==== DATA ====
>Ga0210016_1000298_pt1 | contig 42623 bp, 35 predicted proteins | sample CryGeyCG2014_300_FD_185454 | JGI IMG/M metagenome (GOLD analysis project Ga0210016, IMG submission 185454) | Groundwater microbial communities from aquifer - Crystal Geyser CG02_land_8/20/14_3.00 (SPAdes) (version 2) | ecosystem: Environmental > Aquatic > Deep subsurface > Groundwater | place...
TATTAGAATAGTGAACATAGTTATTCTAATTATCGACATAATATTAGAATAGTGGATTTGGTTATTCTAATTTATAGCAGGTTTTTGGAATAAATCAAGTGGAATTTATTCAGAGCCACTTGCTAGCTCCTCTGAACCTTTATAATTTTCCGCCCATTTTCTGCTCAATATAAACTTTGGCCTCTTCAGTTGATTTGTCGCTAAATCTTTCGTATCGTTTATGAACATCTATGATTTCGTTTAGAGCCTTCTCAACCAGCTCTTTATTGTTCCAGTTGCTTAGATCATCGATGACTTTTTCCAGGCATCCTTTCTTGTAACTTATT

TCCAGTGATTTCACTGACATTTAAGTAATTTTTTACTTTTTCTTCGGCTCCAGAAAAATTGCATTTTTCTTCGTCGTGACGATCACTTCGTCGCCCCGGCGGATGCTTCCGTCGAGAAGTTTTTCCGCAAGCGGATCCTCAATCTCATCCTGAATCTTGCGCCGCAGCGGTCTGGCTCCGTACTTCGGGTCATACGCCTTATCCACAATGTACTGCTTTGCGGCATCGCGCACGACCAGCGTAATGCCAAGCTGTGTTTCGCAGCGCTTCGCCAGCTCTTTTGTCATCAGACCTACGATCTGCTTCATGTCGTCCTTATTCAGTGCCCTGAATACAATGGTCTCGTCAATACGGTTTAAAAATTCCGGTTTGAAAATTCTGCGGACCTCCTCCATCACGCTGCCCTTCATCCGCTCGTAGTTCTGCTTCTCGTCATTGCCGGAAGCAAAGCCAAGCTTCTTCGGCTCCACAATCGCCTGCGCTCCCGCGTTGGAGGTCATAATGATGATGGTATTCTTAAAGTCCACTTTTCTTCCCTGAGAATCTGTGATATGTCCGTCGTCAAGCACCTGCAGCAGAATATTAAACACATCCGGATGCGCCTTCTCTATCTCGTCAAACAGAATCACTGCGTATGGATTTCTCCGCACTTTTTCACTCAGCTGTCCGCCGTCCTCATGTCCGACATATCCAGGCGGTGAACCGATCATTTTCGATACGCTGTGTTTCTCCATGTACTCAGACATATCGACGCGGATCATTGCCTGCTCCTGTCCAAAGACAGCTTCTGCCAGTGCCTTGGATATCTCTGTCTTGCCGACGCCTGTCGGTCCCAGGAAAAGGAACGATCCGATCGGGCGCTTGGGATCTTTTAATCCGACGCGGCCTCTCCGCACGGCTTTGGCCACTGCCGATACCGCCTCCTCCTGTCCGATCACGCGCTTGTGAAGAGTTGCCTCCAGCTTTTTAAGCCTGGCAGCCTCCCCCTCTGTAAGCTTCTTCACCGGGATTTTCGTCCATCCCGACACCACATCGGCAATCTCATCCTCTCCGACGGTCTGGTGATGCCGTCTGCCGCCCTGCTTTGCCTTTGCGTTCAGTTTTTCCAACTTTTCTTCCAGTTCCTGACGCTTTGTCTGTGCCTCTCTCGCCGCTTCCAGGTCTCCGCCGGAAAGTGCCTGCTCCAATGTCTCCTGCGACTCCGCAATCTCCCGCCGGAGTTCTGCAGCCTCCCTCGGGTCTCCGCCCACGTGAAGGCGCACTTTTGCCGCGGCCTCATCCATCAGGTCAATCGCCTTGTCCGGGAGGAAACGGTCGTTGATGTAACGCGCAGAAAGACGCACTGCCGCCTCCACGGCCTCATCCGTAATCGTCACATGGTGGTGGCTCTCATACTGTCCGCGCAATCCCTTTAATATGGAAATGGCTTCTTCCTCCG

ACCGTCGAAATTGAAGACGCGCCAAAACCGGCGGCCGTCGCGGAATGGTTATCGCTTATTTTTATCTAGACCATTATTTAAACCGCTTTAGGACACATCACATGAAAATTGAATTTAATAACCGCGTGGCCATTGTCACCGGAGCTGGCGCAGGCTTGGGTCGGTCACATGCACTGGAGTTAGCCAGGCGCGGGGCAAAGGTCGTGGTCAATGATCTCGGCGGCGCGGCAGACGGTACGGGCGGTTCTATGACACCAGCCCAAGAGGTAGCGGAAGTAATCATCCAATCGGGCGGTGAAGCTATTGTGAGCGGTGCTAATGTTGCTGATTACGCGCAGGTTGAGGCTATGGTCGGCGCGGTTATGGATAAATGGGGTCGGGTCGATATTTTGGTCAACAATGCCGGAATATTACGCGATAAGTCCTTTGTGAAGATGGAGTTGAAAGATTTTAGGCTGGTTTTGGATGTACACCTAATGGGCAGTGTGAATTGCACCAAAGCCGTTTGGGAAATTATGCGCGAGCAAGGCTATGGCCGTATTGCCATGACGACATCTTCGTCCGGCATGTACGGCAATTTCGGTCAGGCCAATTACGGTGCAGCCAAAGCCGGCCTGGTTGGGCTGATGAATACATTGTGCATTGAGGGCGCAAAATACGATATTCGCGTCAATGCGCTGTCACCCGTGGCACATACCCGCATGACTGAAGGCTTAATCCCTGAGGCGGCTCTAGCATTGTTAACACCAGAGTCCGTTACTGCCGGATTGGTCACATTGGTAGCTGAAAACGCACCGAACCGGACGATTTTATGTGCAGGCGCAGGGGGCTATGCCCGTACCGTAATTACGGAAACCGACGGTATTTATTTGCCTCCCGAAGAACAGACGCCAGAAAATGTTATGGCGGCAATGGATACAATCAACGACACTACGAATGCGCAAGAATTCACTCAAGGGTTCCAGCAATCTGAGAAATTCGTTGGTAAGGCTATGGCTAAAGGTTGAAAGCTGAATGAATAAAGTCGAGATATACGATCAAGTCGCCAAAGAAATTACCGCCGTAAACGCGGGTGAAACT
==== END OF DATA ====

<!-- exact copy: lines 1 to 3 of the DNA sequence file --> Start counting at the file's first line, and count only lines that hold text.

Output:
>Ga0210016_1000298_pt1 | contig 42623 bp, 35 predicted proteins | sample CryGeyCG2014_300_FD_185454 | JGI IMG/M metagenome (GOLD analysis project Ga0210016, IMG submission 185454) | Groundwater microbial communities from aquifer - Crystal Geyser CG02_land_8/20/14_3.00 (SPAdes) (version 2) | ecosystem: Environmental > Aquatic > Deep subsurface > Groundwater | place...
TATTAGAATAGTGAACATAGTTATTCTAATTATCGACATAATATTAGAATAGTGGATTTGGTTATTCTAATTTATAGCAGGTTTTTGGAATAAATCAAGTGGAATTTATTCAGAGCCACTTGCTAGCTCCTCTGAACCTTTATAATTTTCCGCCCATTTTCTGCTCAATATAAACTTTGGCCTCTTCAGTTGATTTGTCGCTAAATCTTTCGTATCGTTTATGAACATCTATGATTTCGTTTAGAGCCTTCTCAACCAGCTCTTTATTGTTCCAGTTGCTTAGATCATCGATGACTTTTTCCAGGCATCCTTTCTTGTAACTTATT

TCCAGTGATTTCACTGACATTTAAGTAATTTTTTACTTTTTCTTCGGCTCCAGAAAAATTGCATTTTTCTTCGTCGTGACGATCACTTCGTCGCCCCGGCGGATGCTTCCGTCGAGAAGTTTTTCCGCAAGCGGATCCTCAATCTCATCCTGAATCTTGCGCCGCAGCGGTCTGGCTCCGTACTTCGGGTCATACGCCTTATCCACAATGTACTGCTTTGCGGCATCGCGCACGACCAGCGTAATGCCAAGCTGTGTTTCGCAGCGCTTCGCCAGCTCTTTTGTCATCAGACCTACGATCTGCTTCATGTCGTCCTTATTCAGTGCCCTGAATACAATGGTCTCGTCAATACGGTTTAAAAATTCCGGTTTGAAAATTCTGCGGACCTCCTCCATCACGCTGCCCTTCATCCGCTCGTAGTTCTGCTTCTCGTCATTGCCGGAAGCAAAGCCAAGCTTCTTCGGCTCCACAATCGCCTGCGCTCCCGCGTTGGAGGTCATAATGATGATGGTATTCTTAAAGTCCACTTTTCTTCCCTGAGAATCTGTGATATGTCCGTCGTCAAGCACCTGCAGCAGAATATTAAACACATCCGGATGCGCCTTCTCTATCTCGTCAAACAGAATCACTGCGTATGGATTTCTCCGCACTTTTTCACTCAGCTGTCCGCCGTCCTCATGTCCGACATATCCAGGCGGTGAACCGATCATTTTCGATACGCTGTGTTTCTCCATGTACTCAGACATATCGACGCGGATCATTGCCTGCTCCTGTCCAAAGACAGCTTCTGCCAGTGCCTTGGATATCTCTGTCTTGCCGACGCCTGTCGGTCCCAGGAAAAGGAACGATCCGATCGGGCGCTTGGGATCTTTTAATCCGACGCGGCCTCTCCGCACGGCTTTGGCCACTGCCGATACCGCCTCCTCCTGTCCGATCACGCGCTTGTGAAGAGTTGCCTCCAGCTTTTTAAGCCTGGCAGCCTCCCCCTCTGTAAGCTTCTTCACCGGGATTTTCGTCCATCCCGACACCACATCGGCAATCTCATCCTCTCCGACGGTCTGGTGATGCCGTCTGCCGCCCTGCTTTGCCTTTGCGTTCAGTTTTTCCAACTTTTCTTCCAGTTCCTGACGCTTTGTCTGTGCCTCTCTCGCCGCTTCCAGGTCTCCGCCGGAAAGTGCCTGCTCCAATGTCTCCTGCGACTCCGCAATCTCCCGCCGGAGTTCTGCAGCCTCCCTCGGGTCTCCGCCCACGTGAAGGCGCACTTTTGCCGCGGCCTCATCCATCAGGTCAATCGCCTTGTCCGGGAGGAAACGGTCGTTGATGTAACGCGCAGAAAGACGCACTGCCGCCTCCACGGCCTCATCCGTAATCGTCACATGGTGGTGGCTCTCATACTGTCCGCGCAATCCCTTTAATATGGAAATGGCTTCTTCCTCCG